When to hire a fee based CFP?

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MrMars
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When to hire a fee based CFP?

Post by MrMars »

I was listening to the most recent episode of the Bogleheads on Investing Podcast (primarily about taxes) and it kind of reinforced my thought that I should consider jumping into the use of a fee only CFP. I REALLY, REALLY like the idea of having somebody help us prepare for and navigate all of the choices we will have to make over the future (say ages 55-72). There are just so many implications for every decision you make during that time frame that having somebody with expertise guide our decisions is appealing to me.


Here's the thing though. We are in our mid-40's. Even in a best case scenario we are at least 8 years from potentially retiring at 55 (or so). In general, our finances are fairly straight forward. We have about 1.2M in retirement accounts, 20K in a brokerage. Our accounts are all pretty well aligned with the BH investment philosophy. Our debt is a 250K mortgage. On some level, I feel like we can continue to do as we currently are. Save, invest, don't take on debt...rinse, wash, repeat and then when we are 55 or so look into the fee-based CFP. Thereby saving 8-10 years of expenses. The downside is that those same 8-10 years is time that we might be doing something different to prepare us for and minimize whatever crazy, stupid, annoying, but unavoidable consequences of the roughly 10000 financial decisions you have to make as retirement gets close.

Additionally, is a fee based CFP really who would be most knowledgeable regarding those things. And by those things I primarily mean navigating tax codes in an effort to minimize how much goes anywhere other than our pocket?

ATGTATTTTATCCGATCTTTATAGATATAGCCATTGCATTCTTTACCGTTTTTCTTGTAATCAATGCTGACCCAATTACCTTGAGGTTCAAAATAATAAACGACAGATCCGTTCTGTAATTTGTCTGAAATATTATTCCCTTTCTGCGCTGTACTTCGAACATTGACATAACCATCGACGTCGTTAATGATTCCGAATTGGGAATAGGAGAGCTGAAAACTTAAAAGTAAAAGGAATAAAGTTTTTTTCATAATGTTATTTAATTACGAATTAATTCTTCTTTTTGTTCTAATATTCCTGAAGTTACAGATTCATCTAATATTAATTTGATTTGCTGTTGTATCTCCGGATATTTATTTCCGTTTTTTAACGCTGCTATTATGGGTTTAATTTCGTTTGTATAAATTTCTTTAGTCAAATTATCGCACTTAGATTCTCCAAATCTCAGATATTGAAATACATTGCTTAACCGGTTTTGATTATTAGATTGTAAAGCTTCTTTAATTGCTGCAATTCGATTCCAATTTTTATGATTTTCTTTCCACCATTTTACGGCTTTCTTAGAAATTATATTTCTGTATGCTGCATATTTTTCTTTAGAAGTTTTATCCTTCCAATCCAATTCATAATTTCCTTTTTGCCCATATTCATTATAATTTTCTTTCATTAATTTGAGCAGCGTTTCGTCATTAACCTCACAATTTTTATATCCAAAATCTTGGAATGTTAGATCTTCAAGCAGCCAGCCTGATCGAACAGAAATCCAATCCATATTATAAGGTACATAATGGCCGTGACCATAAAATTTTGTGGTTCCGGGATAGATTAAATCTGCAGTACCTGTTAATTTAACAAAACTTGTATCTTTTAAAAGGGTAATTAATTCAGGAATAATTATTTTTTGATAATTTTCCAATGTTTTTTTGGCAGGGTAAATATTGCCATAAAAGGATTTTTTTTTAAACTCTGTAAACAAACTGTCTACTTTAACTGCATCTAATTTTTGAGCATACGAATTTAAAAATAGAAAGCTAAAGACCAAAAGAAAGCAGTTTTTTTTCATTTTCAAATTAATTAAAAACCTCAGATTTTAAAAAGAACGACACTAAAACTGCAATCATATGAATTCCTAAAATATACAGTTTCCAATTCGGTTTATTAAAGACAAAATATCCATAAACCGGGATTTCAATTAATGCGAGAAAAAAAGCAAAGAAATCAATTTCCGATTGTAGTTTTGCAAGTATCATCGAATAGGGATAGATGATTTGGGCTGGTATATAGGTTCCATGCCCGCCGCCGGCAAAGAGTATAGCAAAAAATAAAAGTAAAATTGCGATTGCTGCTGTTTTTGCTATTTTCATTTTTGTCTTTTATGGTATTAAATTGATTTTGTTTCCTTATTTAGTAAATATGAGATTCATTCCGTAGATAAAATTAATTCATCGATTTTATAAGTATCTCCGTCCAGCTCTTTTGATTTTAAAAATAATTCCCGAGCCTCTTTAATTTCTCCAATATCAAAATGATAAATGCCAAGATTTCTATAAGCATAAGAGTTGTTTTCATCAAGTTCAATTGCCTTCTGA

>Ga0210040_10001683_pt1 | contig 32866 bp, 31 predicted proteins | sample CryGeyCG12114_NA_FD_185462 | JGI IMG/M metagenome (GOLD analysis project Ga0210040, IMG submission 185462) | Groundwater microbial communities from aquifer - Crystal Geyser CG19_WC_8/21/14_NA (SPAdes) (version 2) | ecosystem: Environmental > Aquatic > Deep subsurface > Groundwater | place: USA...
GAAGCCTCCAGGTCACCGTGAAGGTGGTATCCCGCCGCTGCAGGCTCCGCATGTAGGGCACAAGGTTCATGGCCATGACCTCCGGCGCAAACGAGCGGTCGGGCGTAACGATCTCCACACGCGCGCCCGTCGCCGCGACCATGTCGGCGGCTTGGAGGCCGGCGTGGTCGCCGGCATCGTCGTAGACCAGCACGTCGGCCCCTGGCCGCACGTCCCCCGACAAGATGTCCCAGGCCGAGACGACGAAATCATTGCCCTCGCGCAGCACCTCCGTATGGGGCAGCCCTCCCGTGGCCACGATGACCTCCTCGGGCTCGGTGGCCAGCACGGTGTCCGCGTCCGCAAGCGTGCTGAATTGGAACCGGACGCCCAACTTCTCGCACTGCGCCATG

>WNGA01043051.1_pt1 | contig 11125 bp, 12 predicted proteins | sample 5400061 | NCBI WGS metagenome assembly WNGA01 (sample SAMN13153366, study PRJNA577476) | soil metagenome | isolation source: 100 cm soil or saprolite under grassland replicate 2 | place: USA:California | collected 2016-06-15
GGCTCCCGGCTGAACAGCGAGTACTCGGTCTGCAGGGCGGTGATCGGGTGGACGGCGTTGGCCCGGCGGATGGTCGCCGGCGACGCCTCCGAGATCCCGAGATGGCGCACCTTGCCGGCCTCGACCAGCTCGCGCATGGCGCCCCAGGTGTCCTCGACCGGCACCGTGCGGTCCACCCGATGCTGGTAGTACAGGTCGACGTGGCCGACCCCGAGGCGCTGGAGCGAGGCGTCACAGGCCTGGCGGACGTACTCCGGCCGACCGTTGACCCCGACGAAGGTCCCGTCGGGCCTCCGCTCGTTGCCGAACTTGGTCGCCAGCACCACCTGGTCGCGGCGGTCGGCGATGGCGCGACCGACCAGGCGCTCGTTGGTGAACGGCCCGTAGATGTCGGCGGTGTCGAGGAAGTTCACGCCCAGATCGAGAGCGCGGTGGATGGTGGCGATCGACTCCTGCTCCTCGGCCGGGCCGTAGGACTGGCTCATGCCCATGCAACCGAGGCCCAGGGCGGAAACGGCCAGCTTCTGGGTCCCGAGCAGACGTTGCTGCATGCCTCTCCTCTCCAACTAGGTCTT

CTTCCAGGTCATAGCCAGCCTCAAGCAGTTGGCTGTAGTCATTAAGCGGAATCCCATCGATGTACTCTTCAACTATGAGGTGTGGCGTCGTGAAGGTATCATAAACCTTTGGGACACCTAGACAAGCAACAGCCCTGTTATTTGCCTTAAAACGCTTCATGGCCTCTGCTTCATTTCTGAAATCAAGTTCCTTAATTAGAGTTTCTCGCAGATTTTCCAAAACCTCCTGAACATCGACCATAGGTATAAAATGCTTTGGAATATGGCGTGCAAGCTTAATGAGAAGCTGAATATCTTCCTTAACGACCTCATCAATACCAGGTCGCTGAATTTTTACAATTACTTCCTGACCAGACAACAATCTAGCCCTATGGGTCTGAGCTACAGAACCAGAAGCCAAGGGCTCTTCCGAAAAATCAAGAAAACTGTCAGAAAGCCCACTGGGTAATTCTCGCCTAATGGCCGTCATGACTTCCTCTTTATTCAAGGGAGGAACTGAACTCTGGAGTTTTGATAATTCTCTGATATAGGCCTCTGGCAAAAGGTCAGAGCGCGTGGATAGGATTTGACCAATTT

Lee_WSP
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Re: When to hire a fee based CFP?

Post by Lee_WSP »

Which tax codes in particular are you referring to? The special taxes surrounding retirement accounts? If so, they're not all that complicated or hard to grasp IMO.
retiredjg
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Re: When to hire a fee based CFP?

Post by retiredjg »

You can get started now by reading this forum and, when ready, posting your financial information in the format we use to hep people with their portfolio questions (link at bottom of this message).

You'll learn a lot and it's free.
Topic Author
MrMars
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Re: When to hire a fee based CFP?

Post by MrMars »

retiredjg wrote: Wed Apr 07, 2021 11:08 am You can get started now by reading this forum and, when ready, posting your financial information in the format we use to hep people with their portfolio questions (link at bottom of this message).

You'll learn a lot and it's free.
I've done that. At this point I'm more interested in trying to determine how much value a a CFP can provide to somebody with a fairly straightforward financial picture that is still a solid 10 years from retirement.

The reason I'm considering the services of CFP is primarily to assist in navigating withdrawals, when to take SS, making sure we qualify for the best Medicare rate, managing RMDs, navigating through the tax implications of each of these decisions, etc etc
Topic Author
MrMars
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Re: When to hire a fee based CFP?

Post by MrMars »

Lee_WSP wrote: Wed Apr 07, 2021 11:03 am Which tax codes in particular are you referring to? The special taxes surrounding retirement accounts? If so, they're not all that complicated or hard to grasp IMO.

The reason I'm considering the services of CFP is primarily to assist in navigating withdrawals, when to take SS, making sure we qualify for the best Medicare rate, managing RMDs, navigating through the tax implications of each of these decisions, etc

I realize those decisions are far off. And frankly I don't expect to learn a CFP will provide that much insight given that my financial picture is relative straightforward. However, the reason for the inquisition is to see if others who might be similarly positioned have had experiences where they left saying "man, I could have saved 10 years of CFP expenses" or "you know, even at 50 years old and an an uncomplicated financial picture the CFP was still able to provide me with ideas and information that was quite useful and set me up even better than I had hoped".